Thursday, February 28, 2008

Life is Beautiful (1997)

MOMENTS THAT LINGERED: For me, the heartstopping, "Sophie's Choice" moments in this movie came when Dora insisted that she belonged on the train leaving for the concentration camp. It was not only that she was sacrificing her own life, to share the fate of her husband and son, but the fact that there might have been some infinitesimal chance to use her wealthy family's influence to have her family spared, if she had remained free. She might possibly have been helpful to them on the outside, while hope and identity was lost once she boarded the train.

To me, Dora's decision not only evidenced her utter loyalty to her family, but showed us how entirely she had abandoned the world she had been raised with and the shallowness and prejudice it represented. She had only recently been united with her mother when Guido and Giosue were taken, but she didn't run to her mother for solace or even advice. Though her future might be crumbling, Dora no longer had a place in that past.

Instead, her feelings seemed to be that if her son and husband were being persecuted simply because they were Jewish, then she must suffer the same lot, because she was no different than they were. She felt no distinction. She would recognize no distinction. She would not allow the world to make a distinction. As Ruth pledged to Naomi, Guido's people became Dora's people. By voluntarily choosing the same lot to which her family was subjected, Dora underlined how arbitrary and irrational racism is. It was just as senseless to be spared because of lineage as it was to be gassed because of it. Dora said that she should be on that train, but so should we all. If anyone must be, then everyone should be.

Of course, the heart of the movie is the whimsical facade Guido assumes for his son, masking his full awareness of the horror. The dichotomy is never more stark than when he peers out of the train window and sees Dora getting on. His silent heartbreak, juxtaposed against Giosue's joy that Mommy will be making the trip with them.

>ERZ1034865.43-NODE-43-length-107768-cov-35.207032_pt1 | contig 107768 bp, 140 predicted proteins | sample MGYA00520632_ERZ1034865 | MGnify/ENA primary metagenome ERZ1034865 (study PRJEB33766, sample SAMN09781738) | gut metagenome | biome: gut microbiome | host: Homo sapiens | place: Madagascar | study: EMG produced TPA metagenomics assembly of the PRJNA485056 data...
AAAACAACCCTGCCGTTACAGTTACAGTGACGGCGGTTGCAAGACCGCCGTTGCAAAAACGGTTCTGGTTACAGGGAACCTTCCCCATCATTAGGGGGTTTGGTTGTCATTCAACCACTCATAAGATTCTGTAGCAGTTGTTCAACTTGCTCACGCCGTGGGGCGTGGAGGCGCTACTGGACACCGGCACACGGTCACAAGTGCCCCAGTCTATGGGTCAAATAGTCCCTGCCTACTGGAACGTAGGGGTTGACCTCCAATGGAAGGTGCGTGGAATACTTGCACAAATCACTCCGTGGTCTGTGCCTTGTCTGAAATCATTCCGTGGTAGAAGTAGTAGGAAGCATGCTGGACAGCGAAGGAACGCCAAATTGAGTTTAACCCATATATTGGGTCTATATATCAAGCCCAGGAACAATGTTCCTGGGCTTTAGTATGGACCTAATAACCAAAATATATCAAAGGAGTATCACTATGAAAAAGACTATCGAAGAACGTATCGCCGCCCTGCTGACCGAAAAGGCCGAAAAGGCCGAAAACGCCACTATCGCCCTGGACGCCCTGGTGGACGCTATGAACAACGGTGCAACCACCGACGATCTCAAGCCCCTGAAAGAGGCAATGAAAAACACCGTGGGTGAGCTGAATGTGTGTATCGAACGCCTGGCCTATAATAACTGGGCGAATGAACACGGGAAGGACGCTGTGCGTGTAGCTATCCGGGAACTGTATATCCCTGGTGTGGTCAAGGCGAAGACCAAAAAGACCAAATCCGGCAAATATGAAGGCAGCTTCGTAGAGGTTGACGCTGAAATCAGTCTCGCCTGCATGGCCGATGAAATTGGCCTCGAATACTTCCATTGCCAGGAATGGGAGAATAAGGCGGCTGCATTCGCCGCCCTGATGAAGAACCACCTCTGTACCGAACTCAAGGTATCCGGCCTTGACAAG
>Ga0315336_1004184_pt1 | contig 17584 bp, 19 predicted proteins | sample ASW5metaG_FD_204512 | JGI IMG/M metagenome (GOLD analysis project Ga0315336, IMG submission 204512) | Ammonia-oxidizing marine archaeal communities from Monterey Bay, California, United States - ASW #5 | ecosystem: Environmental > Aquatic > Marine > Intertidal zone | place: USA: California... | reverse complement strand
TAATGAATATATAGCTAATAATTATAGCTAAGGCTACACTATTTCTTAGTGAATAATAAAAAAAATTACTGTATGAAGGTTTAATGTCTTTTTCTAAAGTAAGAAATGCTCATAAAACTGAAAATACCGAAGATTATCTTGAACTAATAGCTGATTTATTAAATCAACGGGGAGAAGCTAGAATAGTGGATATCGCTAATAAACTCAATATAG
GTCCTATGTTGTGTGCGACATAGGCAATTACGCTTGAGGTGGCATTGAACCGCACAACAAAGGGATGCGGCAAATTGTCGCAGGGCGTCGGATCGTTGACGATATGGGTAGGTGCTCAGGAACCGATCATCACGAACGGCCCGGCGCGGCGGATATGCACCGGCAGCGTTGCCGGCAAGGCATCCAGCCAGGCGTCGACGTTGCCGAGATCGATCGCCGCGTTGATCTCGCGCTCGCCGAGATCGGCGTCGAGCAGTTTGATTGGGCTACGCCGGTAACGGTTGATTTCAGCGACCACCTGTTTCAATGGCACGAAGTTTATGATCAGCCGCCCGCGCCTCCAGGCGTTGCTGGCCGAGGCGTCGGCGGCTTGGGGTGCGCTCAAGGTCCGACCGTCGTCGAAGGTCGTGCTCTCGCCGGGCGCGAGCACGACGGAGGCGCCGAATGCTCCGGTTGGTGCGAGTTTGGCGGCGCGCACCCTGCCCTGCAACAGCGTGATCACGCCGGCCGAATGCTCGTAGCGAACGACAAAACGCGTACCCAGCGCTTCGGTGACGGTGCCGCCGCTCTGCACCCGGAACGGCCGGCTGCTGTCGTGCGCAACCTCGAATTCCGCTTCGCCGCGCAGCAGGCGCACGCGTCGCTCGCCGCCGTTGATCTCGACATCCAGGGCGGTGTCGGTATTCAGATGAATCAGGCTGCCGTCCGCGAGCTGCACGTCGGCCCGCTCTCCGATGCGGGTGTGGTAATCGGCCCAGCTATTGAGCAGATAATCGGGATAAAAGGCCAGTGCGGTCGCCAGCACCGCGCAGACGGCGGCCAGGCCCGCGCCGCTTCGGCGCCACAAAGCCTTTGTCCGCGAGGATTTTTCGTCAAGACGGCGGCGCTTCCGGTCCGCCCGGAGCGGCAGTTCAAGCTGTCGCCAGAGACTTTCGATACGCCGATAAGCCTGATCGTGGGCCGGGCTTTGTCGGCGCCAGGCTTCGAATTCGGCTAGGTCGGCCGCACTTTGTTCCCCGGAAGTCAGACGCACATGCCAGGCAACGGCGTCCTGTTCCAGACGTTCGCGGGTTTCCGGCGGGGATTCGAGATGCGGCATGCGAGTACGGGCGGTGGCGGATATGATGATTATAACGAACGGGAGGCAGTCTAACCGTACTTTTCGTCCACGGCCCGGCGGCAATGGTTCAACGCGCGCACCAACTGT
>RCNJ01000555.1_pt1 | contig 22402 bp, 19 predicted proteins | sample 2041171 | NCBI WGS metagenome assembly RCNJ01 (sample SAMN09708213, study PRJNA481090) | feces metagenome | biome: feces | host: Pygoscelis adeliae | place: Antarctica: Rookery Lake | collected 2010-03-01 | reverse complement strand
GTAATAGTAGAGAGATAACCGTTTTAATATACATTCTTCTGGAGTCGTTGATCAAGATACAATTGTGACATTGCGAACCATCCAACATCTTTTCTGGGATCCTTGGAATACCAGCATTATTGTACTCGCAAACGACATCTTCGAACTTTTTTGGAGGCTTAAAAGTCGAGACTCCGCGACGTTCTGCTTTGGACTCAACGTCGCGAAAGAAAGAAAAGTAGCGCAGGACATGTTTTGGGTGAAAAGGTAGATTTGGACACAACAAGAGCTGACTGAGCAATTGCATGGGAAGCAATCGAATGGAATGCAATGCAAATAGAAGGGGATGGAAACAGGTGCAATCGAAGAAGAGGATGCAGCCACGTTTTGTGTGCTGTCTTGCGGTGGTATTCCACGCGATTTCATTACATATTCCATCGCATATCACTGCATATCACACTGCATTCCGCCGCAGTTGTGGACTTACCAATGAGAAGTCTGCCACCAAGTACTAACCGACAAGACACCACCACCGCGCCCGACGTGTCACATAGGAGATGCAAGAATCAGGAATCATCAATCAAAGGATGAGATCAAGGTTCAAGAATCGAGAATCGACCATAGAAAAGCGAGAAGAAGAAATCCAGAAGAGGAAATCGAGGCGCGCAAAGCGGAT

What is most interesting is that during the brief moments when Guido is to make contact with Dora, you can tell that he would try to buoy her spirits just as he did Giosue's, given the chance, but all hope has left Dora. There is no light to be rekindled even briefly. No forgetting, no transcending the death that the imprisonment brings. When she hears Guido's voice over the loudspeaker, even learning that he and Giosue are still alive does not give her real relief. The phonograph music and Guido's voice spark memories, but only as ghosts do, reminding you of what has been lost, more than reviving the past.

After the camp is liberated, Dora is still a listless shell and is not resuscitated until she holds her happy son in her arms once more, a moment of which she had never dreamed. Guido had the fantasies. He alone held the key to possibility. Once he was gone, Dora was unable to imagine herself in any future, except the one the gas chamber would hold. Giosue's final embrace restored her in a way that mere physical release did not.

Of course, the most penetrating moment was Guido's death. It happened offscreen, which had the strange effect of maximizing rather than minimizing the impact. He performed until the end, comically marching to his fate. Surely it would take more than bullets to extinguish such a magical mind and its ever animated spirit, but cruelty levels the world without discrimination, destroying the great with the small and both as easily. Often feared as something momentous and powerful, life's culmination, is invariably a whimper, not a bang, silencing kings and paupers alike, with its anti-climatic finality and stillness. Without thought or hesitation, the end comes instantly for our hero, Guido's killer doubtlessly forgetting him before the rifle has cooled. Yet, Guido lives on, because Giosue has won the game, gets to ride in the tank and captures an even bigger prize: a reunion with Dora who is sure to hear the stories that Guido used to protect and inspire their son for decades and generations to come. Thus, life is not cheap after all. Life is beautiful.

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